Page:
“Congress is under intense pressure to rein in the high prices of medicines in the U.S., which are often several times those in other developed countries. Roughly 1 in 4 adults report difficulty affording their prescription drugs, according to … polling [by the Kaiser Family Foundation, which is unrelated to KHN]. Further, 83% of Americans support the idea of Medicare negotiating with pharmaceutical firms to lower prices for both its beneficiaries as well those with private insurance — that’s 95% of Democrats, 82% of independents, and 71% of Republicans.

“The industry needs people like Scott, who has introduced several health-related bills in recent years and maintains drug industry-friendly positions, in its corner. He opposes proposals introduced in legislation backed by most Democrats in Congress to let Medicare negotiate prices. In 2019, when the Senate Finance Committee considered a drug pricing bill crafted by Sen. Chuck Grassley (R-Iowa) and Sen. Ron Wyden (D-Ore.), Scott voted against a measure that would have amended the legislation to allow Medicare drug price negotiation. (Scott himself was absent but registered his opposition through a proxy vote.) In September, as the top Republican on the Senate’s Special Committee on Aging, he released a report arguing that HR 3, a sweeping measure from House Democrats to tamp down prices, would result in ‘shattered innovation’ and ‘bankrupt businesses,’ echoing arguments made by pharma companies.”

Rising House Republican pulls in pharma cash

In the House, pharmaceutical donors have flocked to McMorris Rodgers, who trailed only Scott in contributions, receiving $97,300, in the last six months of 2021, KHN reported:

“McMorris Rodgers is the top Republican on the House Energy & Commerce Committee, which has significant sway over pharmaceutical issues, and could become chair of the powerful panel should Republicans retake the House majority in November as expected. Over the entirety of 2021, she received the most money from the sector of any lawmaker.”

Big Pharma strategically seeds lawmakers it sees as promising with contributions, the news service reported:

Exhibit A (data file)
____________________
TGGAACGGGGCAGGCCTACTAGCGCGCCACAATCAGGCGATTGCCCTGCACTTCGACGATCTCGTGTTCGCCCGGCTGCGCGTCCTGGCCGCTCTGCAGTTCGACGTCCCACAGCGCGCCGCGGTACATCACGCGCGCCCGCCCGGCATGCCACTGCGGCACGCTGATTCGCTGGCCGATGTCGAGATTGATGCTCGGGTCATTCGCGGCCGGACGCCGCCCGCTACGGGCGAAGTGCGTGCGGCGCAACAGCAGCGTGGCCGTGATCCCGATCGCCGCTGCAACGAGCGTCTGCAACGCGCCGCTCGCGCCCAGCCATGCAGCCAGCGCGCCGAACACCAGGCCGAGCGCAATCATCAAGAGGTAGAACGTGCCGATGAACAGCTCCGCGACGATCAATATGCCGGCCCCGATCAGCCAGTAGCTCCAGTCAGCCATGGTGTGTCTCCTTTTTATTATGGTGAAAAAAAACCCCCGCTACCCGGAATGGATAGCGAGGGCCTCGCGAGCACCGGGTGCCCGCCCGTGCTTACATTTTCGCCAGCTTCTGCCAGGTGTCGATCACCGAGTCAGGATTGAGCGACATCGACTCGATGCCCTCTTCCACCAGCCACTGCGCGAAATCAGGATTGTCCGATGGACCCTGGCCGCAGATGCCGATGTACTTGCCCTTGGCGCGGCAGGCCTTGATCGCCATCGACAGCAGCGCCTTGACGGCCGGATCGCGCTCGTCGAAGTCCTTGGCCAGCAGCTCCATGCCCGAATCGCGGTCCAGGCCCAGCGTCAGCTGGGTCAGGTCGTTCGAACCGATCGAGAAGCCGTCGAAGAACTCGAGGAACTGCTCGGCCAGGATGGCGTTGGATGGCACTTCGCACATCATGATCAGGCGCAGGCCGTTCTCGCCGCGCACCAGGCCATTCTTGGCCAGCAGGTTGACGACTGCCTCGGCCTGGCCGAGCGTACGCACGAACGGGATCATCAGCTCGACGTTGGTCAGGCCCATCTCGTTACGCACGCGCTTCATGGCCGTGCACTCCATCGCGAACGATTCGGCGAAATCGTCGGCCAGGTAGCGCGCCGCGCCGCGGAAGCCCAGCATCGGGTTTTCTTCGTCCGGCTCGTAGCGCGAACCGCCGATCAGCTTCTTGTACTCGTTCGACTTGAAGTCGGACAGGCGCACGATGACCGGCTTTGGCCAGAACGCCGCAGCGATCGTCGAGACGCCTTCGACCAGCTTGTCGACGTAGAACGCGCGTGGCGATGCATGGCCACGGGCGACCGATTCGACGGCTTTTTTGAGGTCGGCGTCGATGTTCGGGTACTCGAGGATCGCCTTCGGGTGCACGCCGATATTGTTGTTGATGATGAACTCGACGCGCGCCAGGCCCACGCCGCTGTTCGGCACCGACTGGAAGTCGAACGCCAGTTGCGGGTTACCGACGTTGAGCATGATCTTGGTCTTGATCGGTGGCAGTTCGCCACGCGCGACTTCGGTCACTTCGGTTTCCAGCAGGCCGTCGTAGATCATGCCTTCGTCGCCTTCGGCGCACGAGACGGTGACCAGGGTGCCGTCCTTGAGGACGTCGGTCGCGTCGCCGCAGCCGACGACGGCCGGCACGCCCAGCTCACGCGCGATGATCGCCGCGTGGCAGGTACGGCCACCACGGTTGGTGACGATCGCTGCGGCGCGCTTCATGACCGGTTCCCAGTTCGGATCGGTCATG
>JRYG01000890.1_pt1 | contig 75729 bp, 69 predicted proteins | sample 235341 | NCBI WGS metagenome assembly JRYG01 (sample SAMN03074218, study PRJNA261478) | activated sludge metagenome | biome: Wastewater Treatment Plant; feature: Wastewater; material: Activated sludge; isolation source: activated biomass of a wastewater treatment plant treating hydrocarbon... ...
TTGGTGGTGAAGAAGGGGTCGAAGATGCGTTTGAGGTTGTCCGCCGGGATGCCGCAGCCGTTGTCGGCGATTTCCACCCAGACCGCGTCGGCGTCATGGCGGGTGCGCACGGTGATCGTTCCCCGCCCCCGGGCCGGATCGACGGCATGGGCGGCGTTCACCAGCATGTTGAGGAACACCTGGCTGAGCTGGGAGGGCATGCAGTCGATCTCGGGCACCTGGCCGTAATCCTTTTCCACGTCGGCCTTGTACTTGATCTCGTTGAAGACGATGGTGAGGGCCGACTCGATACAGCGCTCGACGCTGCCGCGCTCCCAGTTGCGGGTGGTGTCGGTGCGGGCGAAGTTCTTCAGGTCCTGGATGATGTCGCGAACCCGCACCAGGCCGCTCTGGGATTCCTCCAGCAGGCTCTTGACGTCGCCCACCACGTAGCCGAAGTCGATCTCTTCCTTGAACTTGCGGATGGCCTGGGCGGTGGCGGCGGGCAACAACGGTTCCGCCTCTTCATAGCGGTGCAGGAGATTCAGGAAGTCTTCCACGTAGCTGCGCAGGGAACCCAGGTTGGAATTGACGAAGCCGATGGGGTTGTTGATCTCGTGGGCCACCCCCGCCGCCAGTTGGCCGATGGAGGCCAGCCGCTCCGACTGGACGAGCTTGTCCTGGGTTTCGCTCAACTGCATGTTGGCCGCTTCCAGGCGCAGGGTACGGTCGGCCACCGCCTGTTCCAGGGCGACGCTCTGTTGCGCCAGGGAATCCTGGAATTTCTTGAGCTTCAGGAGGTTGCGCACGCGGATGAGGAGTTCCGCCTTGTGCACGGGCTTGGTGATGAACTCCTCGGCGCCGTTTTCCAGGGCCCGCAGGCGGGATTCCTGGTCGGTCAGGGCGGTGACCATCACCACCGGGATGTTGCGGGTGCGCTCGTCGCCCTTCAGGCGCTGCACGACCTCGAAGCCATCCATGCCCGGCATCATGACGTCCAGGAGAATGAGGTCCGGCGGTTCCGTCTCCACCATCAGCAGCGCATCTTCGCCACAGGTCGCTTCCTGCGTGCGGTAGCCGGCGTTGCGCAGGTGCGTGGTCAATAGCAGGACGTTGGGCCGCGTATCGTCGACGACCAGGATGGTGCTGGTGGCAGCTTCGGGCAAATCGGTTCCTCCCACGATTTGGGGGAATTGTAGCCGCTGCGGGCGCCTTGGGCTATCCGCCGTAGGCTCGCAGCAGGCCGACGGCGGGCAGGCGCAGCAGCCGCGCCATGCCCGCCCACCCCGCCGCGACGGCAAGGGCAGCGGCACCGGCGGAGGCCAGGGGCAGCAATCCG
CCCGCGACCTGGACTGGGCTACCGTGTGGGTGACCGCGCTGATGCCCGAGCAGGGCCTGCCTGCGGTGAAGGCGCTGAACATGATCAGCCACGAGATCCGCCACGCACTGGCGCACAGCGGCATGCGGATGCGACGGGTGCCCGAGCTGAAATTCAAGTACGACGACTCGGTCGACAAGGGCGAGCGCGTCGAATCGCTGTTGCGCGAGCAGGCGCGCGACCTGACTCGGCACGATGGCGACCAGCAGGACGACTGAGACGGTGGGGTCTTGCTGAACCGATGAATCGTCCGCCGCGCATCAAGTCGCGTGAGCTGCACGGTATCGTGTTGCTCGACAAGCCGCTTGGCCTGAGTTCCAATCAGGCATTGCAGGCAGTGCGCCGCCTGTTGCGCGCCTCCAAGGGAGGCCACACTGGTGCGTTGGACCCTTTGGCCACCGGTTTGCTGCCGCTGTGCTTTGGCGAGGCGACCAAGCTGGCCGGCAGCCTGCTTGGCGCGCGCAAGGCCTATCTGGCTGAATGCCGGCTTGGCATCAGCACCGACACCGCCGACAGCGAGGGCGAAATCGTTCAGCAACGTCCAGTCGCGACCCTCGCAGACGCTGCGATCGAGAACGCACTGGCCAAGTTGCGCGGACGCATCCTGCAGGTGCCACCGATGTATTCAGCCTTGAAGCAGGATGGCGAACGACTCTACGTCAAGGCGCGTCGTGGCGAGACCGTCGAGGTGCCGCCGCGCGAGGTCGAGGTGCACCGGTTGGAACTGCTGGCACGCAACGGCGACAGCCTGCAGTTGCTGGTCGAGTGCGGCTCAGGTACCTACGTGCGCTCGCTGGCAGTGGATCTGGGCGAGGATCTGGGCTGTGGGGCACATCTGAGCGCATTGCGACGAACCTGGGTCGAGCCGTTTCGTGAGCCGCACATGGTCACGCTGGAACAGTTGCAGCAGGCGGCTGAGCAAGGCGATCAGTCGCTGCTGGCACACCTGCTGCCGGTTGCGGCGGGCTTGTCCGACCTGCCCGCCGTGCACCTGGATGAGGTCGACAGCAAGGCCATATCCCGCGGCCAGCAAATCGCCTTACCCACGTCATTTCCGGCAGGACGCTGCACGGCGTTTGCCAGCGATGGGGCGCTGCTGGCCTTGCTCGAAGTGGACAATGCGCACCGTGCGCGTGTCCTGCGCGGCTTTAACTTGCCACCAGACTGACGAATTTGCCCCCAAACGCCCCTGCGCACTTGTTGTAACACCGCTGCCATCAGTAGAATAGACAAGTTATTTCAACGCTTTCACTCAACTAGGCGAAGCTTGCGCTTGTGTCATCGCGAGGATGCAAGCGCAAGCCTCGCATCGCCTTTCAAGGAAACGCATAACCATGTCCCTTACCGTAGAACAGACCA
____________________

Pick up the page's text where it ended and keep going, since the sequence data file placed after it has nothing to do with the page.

“Pharmaceutical firms have a long tradition of strategic gift-giving to members to develop goodwill, the benefits of which typically emerge many years later. Other Republican senators up for reelection didn’t get nearly as much money from drug companies during the same period, KHN’s analysis of Federal Election Commission data shows. For example, Sen. Michael Crapo (R-Idaho), the most senior Republican on the Senate Finance Committee, received $68,300. Fellow Finance panel member Sen. Todd Young (R-Ind.) took in $48,000. All three seats are considered safe for Republicans in November. Scott has received money from drugmakers every year since coming to Congress as a member of the House in 2011, receiving $596,000 through the end of last year, according to the KHN analysis of FEC data. Scott joined the Senate in 2013 after then-Gov. Nikki Haley chose him to replace GOP senator Jim DeMint, who resigned from Congress to helm the conservative Heritage Foundation think tank. But this is his banner year; previously, the most he received was $54,000 during the second half of 2019.”

Really? In my practice, I see not only the harms that patients suffer while seeking medical services, but also their struggles to access and afford safe, efficient, and excellent health care. This has become an ordeal due to the out-of-control cost, complexity, and uncertainty of treatments and prescription medications, too many of which turn out to be dangerous drugs.

It is unacceptable that special interests treat Congress and the desperate needs of the American people as commodities to be bought and sold to the highest bidder. Sure, it would be great to extend the benefit of the doubt to lawmakers, hoping they are enlightened and progressive enough so that bountiful donors don’t exert excess sway on their votes. Yeah, right. It is past time for Congress to clean up its act with its donors, financing, conflicts of interest. And, c’mon, man: the high court must give up its risible fiction that fat cats stuffing cash in politicians’ pockets is constitutionally protected “free” speech.

We have much work to do to ensure that sick and injured people can afford the prescription drugs for which they have dire needs. And we have a heavy lift in cleaning up our democratic system of corruptive big money.